PHIL 480

4th Philosophy Seminar in Athens - The End of the World and Being Human: Irony and Radical Hope.

Major Discipline(s):
Summer Session I (May 25 - June 20, 2020)
The distinguished guest is Professor Jonathan Lear, John U. Nef Distinguished Service Professor, University of Chicago

The instructor of the seminars, Dr. Evgenia Mylonaki, has studied practical philosophy at the University of Pittsburgh, is an AAUW, DAAD, Andrew Mellon alumna, and currently holds a post-doctoral fellowship at the University of Athens. Her work on action, moral perception, practical reasoning and knowledge, and instrumental rationality has appeared in the European Journal of Philosophy, The Philosophical Quarterly and is forthcoming in the Journal of Value Inquiry and Oxford Bibliographies. She is currently editing a volume of essays (with Matthew Boyle, University of Chicago) in honor of John McDowell (University of Pittsburgh) for Harvard University Press.

We live with the knowledge that our lives and the lives of those we love come to an end. We also know that whole ways of life, cultural traditions, civilisations and historical epochs come to an end. Recently, the possibility that human life itself may come to an end has been figuring very heavily in discussions in the public domain.  This condition raises a number of questions: What are the psychological challenges of living with this knowledge? What does the end - in the sense of loss and catastrophe - of our life, our ways of life and, finally, life itself has to do with the end - in the sense of purpose and meaning - of human life? What are the difficulties in conceiving the various senses in which our life may come to an end? What does this all show about the nature of our mindedness and the nature of our being? What - if any- is the right way to respond to this reality and how - if at all - can we live well in the face of this reality?

In this seminar we will study how Jonathan Lear's work raises and treats these questions by looking at a few of his seminal works on conceptual anxiety, mourning, irony and radical hope. In the first part of the seminar we will lay the groundwork for the study of his work by reading Plato, Aristotle and Kierkegaard but also Freud, and in the second part of the seminar we will read several works by Jonathan Lear together with the philosopher.


Course Details


This course requires a minimum enrollment of 6, with a maximum enrollment of 12.

CYA reserves the right to cancel any course that fails to achieve minimum enrollment by April 1.  Students are advised not to purchase non-refundable airline tickets before early April.


60 contact hours

Fee Discounts:

•  $100 per course for students who submit their application with full payment postmarked on or before March 1.
•  $100 per course for students who enroll and participate in two CYA summer  courses.
•  $250 per course for students from public universities.
•  $100 per course for CYA semester students who enroll in a summer course.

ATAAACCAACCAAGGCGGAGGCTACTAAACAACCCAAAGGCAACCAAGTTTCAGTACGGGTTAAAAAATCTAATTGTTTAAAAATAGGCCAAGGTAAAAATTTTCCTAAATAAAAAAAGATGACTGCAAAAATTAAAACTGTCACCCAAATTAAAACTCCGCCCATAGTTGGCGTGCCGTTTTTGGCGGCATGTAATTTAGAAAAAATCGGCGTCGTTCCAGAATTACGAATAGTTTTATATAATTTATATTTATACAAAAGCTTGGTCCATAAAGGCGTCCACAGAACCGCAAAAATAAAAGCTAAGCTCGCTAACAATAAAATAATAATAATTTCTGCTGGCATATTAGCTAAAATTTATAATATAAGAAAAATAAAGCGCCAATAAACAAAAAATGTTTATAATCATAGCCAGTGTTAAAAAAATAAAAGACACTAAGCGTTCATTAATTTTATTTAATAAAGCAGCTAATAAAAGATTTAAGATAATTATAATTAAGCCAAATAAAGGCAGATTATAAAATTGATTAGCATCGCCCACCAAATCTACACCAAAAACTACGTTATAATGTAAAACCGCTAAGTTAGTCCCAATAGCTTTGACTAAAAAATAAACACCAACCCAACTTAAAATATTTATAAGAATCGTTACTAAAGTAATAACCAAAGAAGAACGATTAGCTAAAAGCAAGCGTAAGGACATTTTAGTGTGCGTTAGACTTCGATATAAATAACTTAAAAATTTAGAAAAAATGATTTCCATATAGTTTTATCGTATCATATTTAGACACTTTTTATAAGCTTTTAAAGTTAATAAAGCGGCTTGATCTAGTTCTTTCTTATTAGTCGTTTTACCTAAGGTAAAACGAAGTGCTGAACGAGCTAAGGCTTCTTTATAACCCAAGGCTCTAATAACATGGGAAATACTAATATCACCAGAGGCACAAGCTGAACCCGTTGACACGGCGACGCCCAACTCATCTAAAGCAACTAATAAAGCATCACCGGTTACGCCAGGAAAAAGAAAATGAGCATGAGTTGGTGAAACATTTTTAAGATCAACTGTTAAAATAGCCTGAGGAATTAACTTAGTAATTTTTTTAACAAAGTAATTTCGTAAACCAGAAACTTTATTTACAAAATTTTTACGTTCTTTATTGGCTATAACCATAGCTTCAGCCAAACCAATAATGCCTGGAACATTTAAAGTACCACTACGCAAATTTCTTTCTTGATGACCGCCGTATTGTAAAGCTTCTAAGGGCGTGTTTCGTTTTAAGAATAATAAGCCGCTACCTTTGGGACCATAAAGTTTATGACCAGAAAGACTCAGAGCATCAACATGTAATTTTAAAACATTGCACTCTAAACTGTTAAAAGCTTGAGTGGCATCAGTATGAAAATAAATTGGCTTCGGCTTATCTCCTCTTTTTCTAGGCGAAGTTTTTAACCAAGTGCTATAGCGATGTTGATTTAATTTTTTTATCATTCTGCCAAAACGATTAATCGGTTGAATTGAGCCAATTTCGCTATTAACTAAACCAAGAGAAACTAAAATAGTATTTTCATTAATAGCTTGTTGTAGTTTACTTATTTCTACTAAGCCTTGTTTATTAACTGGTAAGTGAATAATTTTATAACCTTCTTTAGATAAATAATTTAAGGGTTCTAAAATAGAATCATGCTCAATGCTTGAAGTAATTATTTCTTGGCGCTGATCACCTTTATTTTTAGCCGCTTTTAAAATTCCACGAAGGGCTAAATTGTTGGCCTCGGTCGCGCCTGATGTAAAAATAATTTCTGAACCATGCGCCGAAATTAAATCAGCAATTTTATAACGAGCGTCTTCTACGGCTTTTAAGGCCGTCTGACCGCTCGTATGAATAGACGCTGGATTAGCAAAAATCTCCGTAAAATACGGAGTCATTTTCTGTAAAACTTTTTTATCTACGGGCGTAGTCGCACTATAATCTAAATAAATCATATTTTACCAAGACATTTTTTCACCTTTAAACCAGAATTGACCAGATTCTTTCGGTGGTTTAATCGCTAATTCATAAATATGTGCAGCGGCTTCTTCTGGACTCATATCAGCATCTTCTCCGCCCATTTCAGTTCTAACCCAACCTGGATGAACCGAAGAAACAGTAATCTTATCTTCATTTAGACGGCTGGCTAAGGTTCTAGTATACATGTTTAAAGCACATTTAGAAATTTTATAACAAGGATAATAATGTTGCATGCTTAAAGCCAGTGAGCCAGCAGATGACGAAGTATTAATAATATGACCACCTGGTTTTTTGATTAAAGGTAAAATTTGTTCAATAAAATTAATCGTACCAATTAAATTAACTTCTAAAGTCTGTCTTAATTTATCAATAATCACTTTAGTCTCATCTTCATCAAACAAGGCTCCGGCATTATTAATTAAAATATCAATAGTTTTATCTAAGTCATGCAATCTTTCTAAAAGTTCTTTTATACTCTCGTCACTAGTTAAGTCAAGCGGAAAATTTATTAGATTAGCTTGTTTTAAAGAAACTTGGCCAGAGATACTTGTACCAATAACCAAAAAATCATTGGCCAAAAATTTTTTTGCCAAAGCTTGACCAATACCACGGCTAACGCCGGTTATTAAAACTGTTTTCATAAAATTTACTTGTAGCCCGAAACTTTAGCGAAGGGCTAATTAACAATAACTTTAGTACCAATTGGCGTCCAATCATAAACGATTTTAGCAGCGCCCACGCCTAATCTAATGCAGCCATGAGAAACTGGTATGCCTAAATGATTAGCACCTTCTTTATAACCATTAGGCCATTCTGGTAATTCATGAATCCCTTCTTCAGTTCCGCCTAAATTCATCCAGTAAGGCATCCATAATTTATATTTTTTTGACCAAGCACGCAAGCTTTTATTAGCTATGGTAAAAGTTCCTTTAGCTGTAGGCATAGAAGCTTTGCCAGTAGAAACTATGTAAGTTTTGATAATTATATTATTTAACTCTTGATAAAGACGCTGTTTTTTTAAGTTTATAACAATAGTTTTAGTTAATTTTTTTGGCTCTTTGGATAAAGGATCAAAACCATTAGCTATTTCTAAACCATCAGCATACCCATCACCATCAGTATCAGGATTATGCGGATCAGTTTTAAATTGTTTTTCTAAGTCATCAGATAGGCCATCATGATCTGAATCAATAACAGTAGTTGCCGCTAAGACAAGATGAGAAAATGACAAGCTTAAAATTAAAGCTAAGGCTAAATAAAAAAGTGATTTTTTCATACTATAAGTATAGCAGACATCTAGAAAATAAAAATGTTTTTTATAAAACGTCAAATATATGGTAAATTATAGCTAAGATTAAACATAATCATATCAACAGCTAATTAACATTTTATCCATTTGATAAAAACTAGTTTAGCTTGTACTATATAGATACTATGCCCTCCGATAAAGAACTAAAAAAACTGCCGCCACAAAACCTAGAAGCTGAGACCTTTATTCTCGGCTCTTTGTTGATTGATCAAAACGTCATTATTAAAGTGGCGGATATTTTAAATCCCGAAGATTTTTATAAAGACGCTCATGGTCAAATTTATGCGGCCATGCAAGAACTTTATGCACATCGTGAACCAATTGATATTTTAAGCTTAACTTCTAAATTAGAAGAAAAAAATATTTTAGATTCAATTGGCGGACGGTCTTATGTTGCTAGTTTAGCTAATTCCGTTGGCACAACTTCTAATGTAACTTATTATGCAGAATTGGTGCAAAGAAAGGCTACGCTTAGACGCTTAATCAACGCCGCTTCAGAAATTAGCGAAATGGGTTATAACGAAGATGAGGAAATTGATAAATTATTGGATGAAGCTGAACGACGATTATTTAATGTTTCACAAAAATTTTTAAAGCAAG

Essential Information

The course starts in Athens on Monday, May 25 and ends in Athens on Saturday, June 20.  Transportation for day excursions is included in the course fee.

Enrolled students will have access to detailed information prior to departure that will include directions to the Academic Center and other practical information about residing in Athens. CYA recommends the following websites for general information about Athens and Greece: and


Students are housed within walking distance of the CYA Academic Center in either CYA student apartments located in the Pangrati neighborhood of central Athens or in hotel accommodations arranged by CYA. CYA apartments are simply furnished and equipped with a full kitchen and air-conditioned bedrooms; towels, linens and housekeeping service will be provided. Hotel accommodations in Athens will be in simple 2- or 3-star hotels, double- or triple-occupancy, with air-conditioned rooms.


The CYA Academic Center is located next to the Athens Marble Stadium and houses classrooms, the library, the student lounge and cafeteria, computer facilities (including wireless access for those students who choose to bring laptop computers), laundry facilities, and administrative offices. The Academic Center is accessible Monday-Thursday 9:00 a.m.-8:00 p.m., Friday 9:00 a.m.-6:00 p.m., and Sunday 5:00-9:00 p.m..


A full mid-day meal will be served weekdays in the CYA cafeteria between the hours of 12:00-3:00 p.m. A welcome and a farewell dinner are also included in the course fee.

Daily Schedule

Arrival: Monday, May 25
9:00 a.m.: Check-in begins at the CYA Academic Center. Pick up information folder from Student Affairs and course materials from the Librarian.  Transport to CYA apartments or to CYA-arranged hotel accommodations.

6:00 p.m.: Orientation session at the Academic Center followed by an open house offering students the opportunity to meet their Professor and fellow students.

Class begins: Tuesday, May 26
Last Day of Class:  Friday, June 19
Final Examination
Farewell dinner

Departure:  Saturday, June 20
Student housing available until 12:00 noon.